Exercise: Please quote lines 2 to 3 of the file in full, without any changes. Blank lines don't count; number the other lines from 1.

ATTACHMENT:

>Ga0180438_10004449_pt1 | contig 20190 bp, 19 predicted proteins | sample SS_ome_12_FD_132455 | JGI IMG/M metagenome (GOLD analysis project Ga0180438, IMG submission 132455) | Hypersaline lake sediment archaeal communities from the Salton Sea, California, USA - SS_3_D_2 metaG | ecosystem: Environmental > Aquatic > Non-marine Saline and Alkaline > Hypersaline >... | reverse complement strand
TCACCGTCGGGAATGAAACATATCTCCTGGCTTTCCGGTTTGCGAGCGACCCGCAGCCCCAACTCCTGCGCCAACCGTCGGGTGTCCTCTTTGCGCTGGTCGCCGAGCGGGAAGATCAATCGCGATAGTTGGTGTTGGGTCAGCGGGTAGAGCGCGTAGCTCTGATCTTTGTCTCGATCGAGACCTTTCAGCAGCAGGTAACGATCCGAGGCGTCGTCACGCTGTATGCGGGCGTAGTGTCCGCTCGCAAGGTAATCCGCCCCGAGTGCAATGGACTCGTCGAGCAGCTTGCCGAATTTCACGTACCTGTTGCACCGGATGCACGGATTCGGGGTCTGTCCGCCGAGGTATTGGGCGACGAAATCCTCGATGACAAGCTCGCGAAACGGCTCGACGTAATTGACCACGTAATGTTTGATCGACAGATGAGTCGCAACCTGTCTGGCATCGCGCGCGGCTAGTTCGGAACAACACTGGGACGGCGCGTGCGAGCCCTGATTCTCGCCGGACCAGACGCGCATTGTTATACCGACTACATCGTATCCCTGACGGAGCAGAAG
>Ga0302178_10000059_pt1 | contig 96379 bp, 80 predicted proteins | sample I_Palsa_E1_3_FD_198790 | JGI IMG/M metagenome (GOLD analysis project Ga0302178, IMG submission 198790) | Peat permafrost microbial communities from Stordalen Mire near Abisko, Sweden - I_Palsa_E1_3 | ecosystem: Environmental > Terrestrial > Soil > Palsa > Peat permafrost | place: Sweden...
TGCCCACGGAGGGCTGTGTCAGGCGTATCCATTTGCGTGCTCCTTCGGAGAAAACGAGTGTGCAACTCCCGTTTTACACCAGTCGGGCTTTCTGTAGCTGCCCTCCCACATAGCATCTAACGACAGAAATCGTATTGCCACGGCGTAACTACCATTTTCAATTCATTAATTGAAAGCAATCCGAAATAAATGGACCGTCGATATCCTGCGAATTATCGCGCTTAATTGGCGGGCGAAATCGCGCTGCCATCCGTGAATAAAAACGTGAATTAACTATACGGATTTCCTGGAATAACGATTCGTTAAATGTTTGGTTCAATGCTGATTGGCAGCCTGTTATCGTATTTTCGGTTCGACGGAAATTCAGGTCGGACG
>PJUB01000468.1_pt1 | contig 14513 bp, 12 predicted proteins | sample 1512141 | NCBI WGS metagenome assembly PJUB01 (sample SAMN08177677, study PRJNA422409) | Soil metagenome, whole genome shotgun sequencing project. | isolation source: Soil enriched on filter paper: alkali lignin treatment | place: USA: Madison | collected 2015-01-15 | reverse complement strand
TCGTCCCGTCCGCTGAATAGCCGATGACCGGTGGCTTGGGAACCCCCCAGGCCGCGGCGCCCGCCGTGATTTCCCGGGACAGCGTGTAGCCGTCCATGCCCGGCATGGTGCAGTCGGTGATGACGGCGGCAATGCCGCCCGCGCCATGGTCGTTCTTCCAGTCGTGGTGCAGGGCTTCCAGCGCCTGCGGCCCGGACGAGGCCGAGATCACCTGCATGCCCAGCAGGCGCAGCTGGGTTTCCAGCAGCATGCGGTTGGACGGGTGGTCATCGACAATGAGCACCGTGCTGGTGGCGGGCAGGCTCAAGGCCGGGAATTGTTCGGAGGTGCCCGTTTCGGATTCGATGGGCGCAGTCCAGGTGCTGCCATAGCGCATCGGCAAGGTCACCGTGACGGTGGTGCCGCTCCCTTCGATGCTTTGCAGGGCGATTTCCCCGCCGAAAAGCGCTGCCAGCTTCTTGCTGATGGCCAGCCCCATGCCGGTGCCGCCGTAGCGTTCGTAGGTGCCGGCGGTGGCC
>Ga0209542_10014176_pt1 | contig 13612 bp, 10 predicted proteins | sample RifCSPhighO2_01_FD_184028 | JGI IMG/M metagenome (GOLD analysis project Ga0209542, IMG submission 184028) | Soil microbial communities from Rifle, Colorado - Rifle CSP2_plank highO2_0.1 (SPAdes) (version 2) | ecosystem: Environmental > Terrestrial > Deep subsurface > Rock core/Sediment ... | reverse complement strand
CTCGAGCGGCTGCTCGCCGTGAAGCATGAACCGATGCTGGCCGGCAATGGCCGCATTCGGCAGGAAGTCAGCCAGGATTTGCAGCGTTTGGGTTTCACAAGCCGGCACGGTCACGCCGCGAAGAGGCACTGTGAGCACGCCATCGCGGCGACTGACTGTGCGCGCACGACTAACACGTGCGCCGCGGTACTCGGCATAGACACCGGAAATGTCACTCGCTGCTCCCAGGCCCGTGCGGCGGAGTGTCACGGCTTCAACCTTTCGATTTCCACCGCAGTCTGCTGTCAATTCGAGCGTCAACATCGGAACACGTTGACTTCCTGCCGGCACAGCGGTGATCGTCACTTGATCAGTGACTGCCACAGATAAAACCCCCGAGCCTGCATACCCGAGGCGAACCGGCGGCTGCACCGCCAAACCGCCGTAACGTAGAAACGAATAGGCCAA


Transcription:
TCACCGTCGGGAATGAAACATATCTCCTGGCTTTCCGGTTTGCGAGCGACCCGCAGCCCCAACTCCTGCGCCAACCGTCGGGTGTCCTCTTTGCGCTGGTCGCCGAGCGGGAAGATCAATCGCGATAGTTGGTGTTGGGTCAGCGGGTAGAGCGCGTAGCTCTGATCTTTGTCTCGATCGAGACCTTTCAGCAGCAGGTAACGATCCGAGGCGTCGTCACGCTGTATGCGGGCGTAGTGTCCGCTCGCAAGGTAATCCGCCCCGAGTGCAATGGACTCGTCGAGCAGCTTGCCGAATTTCACGTACCTGTTGCACCGGATGCACGGATTCGGGGTCTGTCCGCCGAGGTATTGGGCGACGAAATCCTCGATGACAAGCTCGCGAAACGGCTCGACGTAATTGACCACGTAATGTTTGATCGACAGATGAGTCGCAACCTGTCTGGCATCGCGCGCGGCTAGTTCGGAACAACACTGGGACGGCGCGTGCGAGCCCTGATTCTCGCCGGACCAGACGCGCATTGTTATACCGACTACATCGTATCCCTGACGGAGCAGAAG
>Ga0302178_10000059_pt1 | contig 96379 bp, 80 predicted proteins | sample I_Palsa_E1_3_FD_198790 | JGI IMG/M metagenome (GOLD analysis project Ga0302178, IMG submission 198790) | Peat permafrost microbial communities from Stordalen Mire near Abisko, Sweden - I_Palsa_E1_3 | ecosystem: Environmental > Terrestrial > Soil > Palsa > Peat permafrost | place: Sweden...